Two French opposition groups, a broad centre-left coalition and the far-right National Rally, have separately filed motions of censure against the government of Elisabeth Borne. The two texts call for the French equivalent of a no confidence vote. Should either motion succeed, the government will be overthrown.
Borne on Thursday invoked article 49.3 of the constitution to impose the pension overhaul by decree, sparking angry demonstrations nationwide. Police used tear gas in several confrontations, and 310 people were arrested, according to the interior ministry.
French opposition lawmakers on Friday retaliated by filing two separate motions of no-confidence in the government, hoping to force the withdrawal of the deeply unpopular law which would hike the retirement age from 62 to 64.
The motion proposed by the Liot group of independent and overseas deputies describes the reform as having "neither social, political nor democratic legitimacy;"
A confidence vote "will allow us to get out of a deep political crisis," said MP Bertrand Pancher, whose motion was supported by independents and members of the left-wing NUPES coalition.
The far-right National Rally (RN) filed a second motion, but that is expected to attract less support.
National Rally to support centrist position
The RN criticises the reform legislation as "unjust, unfair and unbalanced". It has promised to vote for "all" no-confidence motions filed.
"What counts is scuppering this unfair reform bill," RN MP Laure Lavalette said.
No further motions against the government can be proposed, since the constitution requires that such action be launched within 24 hours of the adoption of the contested legislation.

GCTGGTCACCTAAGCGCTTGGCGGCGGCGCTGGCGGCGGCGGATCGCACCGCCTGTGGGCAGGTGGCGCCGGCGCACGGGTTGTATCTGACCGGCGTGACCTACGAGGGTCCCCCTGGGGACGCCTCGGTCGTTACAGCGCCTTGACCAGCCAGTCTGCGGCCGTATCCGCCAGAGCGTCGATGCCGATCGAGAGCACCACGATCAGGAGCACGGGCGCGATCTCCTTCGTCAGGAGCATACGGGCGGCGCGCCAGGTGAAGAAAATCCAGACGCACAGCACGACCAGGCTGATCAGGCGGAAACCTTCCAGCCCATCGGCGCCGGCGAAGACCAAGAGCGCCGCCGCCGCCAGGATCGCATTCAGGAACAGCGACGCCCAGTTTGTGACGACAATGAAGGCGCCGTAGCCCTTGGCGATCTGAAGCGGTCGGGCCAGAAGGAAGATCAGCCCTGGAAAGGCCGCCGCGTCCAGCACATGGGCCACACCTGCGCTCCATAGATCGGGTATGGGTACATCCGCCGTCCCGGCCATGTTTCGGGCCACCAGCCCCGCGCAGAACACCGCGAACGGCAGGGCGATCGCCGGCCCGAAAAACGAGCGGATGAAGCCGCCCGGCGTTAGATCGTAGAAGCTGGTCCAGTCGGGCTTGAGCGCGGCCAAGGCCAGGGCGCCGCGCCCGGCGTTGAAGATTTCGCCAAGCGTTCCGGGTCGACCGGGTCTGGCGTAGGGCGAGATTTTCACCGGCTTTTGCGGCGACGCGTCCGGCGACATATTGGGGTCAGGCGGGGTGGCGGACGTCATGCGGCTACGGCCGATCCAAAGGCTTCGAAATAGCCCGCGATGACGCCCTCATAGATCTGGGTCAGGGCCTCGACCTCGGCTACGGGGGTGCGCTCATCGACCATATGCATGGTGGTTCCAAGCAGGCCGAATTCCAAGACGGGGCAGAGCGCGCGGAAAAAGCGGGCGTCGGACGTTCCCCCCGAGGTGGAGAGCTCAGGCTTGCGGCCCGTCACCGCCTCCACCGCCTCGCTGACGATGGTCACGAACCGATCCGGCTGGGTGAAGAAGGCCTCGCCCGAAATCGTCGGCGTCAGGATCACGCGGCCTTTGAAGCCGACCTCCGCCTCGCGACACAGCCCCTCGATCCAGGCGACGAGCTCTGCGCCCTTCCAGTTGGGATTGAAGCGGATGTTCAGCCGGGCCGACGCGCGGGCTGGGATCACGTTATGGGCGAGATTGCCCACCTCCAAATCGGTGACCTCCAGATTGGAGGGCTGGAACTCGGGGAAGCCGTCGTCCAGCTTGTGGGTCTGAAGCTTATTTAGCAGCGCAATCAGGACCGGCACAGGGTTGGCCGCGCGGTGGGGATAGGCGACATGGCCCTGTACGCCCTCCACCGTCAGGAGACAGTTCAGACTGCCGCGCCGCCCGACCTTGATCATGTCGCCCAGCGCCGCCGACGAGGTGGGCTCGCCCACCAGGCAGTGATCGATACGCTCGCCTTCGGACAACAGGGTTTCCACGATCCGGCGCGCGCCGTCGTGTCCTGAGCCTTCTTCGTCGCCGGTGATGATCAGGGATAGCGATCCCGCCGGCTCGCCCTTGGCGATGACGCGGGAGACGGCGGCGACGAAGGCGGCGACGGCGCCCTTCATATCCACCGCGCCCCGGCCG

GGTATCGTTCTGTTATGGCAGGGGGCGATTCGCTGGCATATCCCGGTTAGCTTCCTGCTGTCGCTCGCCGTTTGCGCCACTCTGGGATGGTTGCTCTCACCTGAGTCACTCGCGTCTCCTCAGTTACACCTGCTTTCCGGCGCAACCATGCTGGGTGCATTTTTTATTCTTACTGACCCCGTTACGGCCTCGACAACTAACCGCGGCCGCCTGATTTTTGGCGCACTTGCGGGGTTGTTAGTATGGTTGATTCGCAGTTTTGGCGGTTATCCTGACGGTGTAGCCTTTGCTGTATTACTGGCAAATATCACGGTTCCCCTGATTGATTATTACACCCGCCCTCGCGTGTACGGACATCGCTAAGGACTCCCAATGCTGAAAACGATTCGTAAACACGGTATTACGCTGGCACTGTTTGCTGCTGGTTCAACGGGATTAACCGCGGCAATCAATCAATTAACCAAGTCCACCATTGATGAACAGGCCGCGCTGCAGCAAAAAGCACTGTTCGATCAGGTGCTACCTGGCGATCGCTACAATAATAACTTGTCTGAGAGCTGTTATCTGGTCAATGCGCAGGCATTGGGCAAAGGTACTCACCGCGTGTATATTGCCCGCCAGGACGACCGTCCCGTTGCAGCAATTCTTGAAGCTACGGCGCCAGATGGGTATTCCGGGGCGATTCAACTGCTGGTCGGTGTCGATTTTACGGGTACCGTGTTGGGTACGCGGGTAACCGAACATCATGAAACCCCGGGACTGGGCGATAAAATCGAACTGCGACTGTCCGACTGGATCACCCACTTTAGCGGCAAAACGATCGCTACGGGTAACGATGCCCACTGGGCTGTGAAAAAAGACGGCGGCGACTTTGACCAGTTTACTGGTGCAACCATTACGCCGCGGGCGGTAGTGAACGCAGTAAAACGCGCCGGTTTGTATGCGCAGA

- France a nation on the boil after government's pension gambit
- France's article 49.3 a handy constitutional tool to bypass parliament
Elisabeth Borne's government is expected to survive the vote on each of the opposition motions, thanks to backing from the opposition right-wing Republicans.
The Republicans were unprepared to help the government in a vote of the reforms, but they are unlikely to support the dissolution of parliament and the loss of their jobs.
A call for 'visible action' by militants
Protest strikes continue in several key sectors. An estimated 10,000 tonnes of uncollected rubbish disfigures streets in many French cities. Petrol refining and distribution are running at below peak production level, sparking fears of shortages.
While a nationwide strike has been called by the trade unions "to bring the country to a standstill" next Thursday, the CGT has since called for "visible action" by labour militants on Monday, Tuesday and Wednesday.
Another union grouping, the CFDT, has called on all members to organise local strategy meetings this weekend, "with a strict respect for property and persons". The CFDT has "solemnly" asked the government to withdraw its reform project.